Joe Burrow, QB, LSU
No surprise here. Burrow wasn’t even one of the 10 QBs included in PFF’s preseason draft guide. Now he’s in the conversation for the top spot on our board. His overall grade went from 79.5 last season to now 92.7 this year.
Marvin Wilson, DI, FSU
Wilson was on the outside looking in for the top defensive tackle in the 2020 class heading into the year. Now he’s DT1. We’ve seen his pass-rushing grade jump from 81.3 as a sophomore to 91.5 this season.
Alex Leatherwood, LT, Alabama
It’s fairly clear that Leatherwood is far more comfortable out on the edge than he was on the interior. Last season he allowed 21 pressures at right guard, where theoretically, it should be easier to pass protect. Through eight games this year, he’s allowed only five pressures, including no sacks or hits.
K.J. Costello, QB, Stanford
We had Costello tagged for a nice leap heading into 2019 — he threw for more yards into tight windows than any other QB in 2018. The leap, though, turned out to be more of a tumble. He was sidelined with injuries and had three straight game grades below 55.0 to start the season before looking like his old self against Arizona this past weekend.
Kenny Willekes, edge, Michigan State
It’s worth wondering if Willekes still isn’t recovered from breaking his leg in the bowl game last year. He’s had only five pressures on 130 pass-rushing snaps over the past four weeks. For an edge without much athleticism to begin with, production is paramount.
Darnay Holmes, CB, UCLA
After starting the season on the sidelines with an ankle injury, Holmes has returned to look like a shell of the player we saw in 2018. He’s earned a 60.2 coverage grade through six games.
Tylan Wallace, WR, Oklahoma State vs. Iowa State
Wallace is a nightmare after the catch, and his speed will play nicely at the next level.
Oh my god pic.twitter.com/AJDCpGPHAF
— Cam Mellor (@PFF_Cam) October 26, 2019
Cheyenne O’Grady, TE, Arkansas vs. Colorado State
O’Grady’s after-the-catch ability has put him in the top-three of our TE rankings.
No one was stopping Cheyenne O'Grady ???? ????
NO. ONE. pic.twitter.com/o1bfJQXdER
— SEC Network (@SECNetwork) September 14, 2019
Jedrick Wills, RT, Alabama vs. Ole Miss
In a tackle class filled with maulers, Wills has been the most impressive run-blocker in the country this year for my money.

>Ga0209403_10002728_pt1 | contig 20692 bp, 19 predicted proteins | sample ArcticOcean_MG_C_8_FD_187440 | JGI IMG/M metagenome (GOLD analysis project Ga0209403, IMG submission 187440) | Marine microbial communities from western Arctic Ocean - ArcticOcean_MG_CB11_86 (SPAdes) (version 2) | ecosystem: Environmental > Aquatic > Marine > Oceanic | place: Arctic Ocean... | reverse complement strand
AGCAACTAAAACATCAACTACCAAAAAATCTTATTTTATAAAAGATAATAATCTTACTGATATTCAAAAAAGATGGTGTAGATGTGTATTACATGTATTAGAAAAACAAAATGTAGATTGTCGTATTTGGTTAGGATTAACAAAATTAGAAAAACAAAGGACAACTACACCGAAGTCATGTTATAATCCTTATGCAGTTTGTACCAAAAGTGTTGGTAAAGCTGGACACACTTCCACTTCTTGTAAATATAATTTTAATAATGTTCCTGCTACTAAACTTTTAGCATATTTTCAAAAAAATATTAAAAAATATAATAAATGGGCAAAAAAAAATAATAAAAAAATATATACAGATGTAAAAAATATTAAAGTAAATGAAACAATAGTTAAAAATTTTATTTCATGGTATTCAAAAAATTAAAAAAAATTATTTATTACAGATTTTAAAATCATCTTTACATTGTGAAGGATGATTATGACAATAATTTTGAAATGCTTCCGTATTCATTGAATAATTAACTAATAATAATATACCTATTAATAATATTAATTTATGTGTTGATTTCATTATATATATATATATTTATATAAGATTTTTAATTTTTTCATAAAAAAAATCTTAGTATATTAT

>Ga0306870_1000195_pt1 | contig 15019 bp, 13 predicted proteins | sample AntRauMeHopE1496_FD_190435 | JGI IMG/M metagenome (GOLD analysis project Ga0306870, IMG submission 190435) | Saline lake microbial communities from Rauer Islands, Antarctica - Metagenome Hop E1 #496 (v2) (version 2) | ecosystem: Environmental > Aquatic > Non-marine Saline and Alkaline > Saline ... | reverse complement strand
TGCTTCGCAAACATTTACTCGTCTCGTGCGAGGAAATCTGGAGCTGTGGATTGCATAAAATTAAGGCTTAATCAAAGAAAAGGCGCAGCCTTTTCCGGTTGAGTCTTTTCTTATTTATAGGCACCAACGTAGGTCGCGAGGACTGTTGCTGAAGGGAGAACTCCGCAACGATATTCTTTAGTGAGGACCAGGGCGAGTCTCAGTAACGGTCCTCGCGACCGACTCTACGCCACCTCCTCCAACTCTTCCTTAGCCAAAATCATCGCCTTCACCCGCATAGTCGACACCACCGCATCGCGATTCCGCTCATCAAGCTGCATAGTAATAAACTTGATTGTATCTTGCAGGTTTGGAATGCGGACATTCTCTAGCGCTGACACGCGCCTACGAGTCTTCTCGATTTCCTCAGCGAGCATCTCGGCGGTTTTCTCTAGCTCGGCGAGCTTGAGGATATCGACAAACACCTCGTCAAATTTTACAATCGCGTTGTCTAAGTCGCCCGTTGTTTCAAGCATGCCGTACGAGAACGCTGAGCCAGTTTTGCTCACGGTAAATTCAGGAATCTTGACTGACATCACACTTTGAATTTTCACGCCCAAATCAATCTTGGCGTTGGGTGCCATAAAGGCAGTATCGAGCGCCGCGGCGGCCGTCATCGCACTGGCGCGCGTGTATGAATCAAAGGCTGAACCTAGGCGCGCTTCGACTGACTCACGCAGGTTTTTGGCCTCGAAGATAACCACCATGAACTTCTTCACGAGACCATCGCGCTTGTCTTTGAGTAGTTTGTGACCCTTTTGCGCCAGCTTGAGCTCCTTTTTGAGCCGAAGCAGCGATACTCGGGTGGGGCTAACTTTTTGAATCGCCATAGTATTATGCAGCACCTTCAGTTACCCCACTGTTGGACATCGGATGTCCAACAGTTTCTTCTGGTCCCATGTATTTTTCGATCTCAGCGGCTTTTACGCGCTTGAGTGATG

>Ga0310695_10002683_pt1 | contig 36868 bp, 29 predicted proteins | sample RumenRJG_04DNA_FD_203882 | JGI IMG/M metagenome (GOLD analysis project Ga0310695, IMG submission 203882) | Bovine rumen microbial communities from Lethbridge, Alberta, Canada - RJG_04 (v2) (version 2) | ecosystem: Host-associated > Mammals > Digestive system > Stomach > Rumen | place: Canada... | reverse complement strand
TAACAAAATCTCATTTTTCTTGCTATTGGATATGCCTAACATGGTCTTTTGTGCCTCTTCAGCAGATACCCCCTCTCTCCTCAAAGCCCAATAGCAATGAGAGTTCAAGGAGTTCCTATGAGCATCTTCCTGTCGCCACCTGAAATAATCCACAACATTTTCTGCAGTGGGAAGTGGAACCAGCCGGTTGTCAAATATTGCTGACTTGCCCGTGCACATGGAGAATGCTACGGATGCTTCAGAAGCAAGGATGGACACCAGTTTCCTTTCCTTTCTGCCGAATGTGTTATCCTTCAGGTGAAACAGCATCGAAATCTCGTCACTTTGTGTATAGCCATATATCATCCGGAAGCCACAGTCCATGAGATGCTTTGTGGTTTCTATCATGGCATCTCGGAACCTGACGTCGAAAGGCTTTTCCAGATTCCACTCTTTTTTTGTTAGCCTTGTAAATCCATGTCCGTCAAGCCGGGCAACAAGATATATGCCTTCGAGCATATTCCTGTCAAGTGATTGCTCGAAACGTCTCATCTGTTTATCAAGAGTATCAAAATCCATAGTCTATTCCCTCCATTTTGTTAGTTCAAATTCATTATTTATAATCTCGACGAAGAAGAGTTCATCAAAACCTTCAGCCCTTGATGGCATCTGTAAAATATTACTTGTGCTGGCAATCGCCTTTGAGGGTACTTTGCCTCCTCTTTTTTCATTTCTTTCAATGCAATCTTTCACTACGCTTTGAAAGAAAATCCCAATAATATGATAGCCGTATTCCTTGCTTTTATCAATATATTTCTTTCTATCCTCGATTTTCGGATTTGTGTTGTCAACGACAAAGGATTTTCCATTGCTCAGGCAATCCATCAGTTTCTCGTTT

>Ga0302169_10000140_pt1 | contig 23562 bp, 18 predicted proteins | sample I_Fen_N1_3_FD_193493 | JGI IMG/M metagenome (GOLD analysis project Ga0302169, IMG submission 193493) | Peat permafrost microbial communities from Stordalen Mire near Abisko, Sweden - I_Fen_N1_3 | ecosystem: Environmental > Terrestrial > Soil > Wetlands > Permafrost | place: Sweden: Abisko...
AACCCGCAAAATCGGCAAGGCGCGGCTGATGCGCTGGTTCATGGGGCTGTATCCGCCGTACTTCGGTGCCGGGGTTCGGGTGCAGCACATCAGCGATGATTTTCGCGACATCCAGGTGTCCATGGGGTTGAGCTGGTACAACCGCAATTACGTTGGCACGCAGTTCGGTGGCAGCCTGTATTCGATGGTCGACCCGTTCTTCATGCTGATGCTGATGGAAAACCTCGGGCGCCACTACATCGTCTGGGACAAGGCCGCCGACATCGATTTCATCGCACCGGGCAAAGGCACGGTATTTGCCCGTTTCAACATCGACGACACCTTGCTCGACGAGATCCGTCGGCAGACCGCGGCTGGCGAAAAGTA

What Jedrick Wills did to that Ole Miss defender is illegal in at least 17 states.
— Clint Lamb (@ClintRLamb) September 28, 2019
Kellen Mond, QB, Texas A&M vs. Texas St
It hasn’t been a banner season from Mond by any means, but this throw against Texas State couldn’t have been placed any better.
What a 3rd down toss by QB Kellen Mond last night.
Yes, it came against Texas State, but there’s isn’t a CFB defense that can defend that placement. pic.twitter.com/ZBSOe5BR67
— Dane Brugler (@dpbrugler) August 30, 2019
Underclassmen we’d let into 2020
Derek Stingley Jr., CB, LSU
I feel confident in saying Stingley will be the best cornerback prospect since Patrick Peterson. He’s currently leading the FBS in coverage grade as a true freshman. Back in high school, he ran a 4.30s 40 and had a 42” vertical at 6-1, 190 pounds. He’s special.
Penei Sewell, LT, Oregon
Sewell looks every bit the special prospect that Stingley will be. The Oregon left tackle not only leads the country in pass-blocking grade (91.3) but also leads in run-blocking grade (95.4). He’s dominating his position the way Chase Young is, and Sewell is only a sophomore.
Justin Fields, QB, Ohio State
In the battle of the sophomore QBs, it’s Fields, not Clemson's Trevor Lawrence, who gets the nod here for his play this season. His 92.5 passing grade is actually higher than Joe Burrow’s at the moment, as Fields leads the country in that regard. His decision making has been off the charts with 17 big-time throws compared with only three turnover-worthy plays.